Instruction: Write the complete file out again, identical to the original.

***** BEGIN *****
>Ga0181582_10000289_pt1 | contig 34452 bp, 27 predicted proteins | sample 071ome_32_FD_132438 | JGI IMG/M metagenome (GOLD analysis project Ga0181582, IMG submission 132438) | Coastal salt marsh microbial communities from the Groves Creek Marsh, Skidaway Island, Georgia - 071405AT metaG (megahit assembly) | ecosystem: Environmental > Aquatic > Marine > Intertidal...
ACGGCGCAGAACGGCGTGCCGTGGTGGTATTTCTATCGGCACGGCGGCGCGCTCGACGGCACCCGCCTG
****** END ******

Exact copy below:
>Ga0181582_10000289_pt1 | contig 34452 bp, 27 predicted proteins | sample 071ome_32_FD_132438 | JGI IMG/M metagenome (GOLD analysis project Ga0181582, IMG submission 132438) | Coastal salt marsh microbial communities from the Groves Creek Marsh, Skidaway Island, Georgia - 071405AT metaG (megahit assembly) | ecosystem: Environmental > Aquatic > Marine > Intertidal...
ACGGCGCAGAACGGCGTGCCGTGGTGGTATTTCTATCGGCACGGCGGCGCGCTCGACGGCACCCGCCTG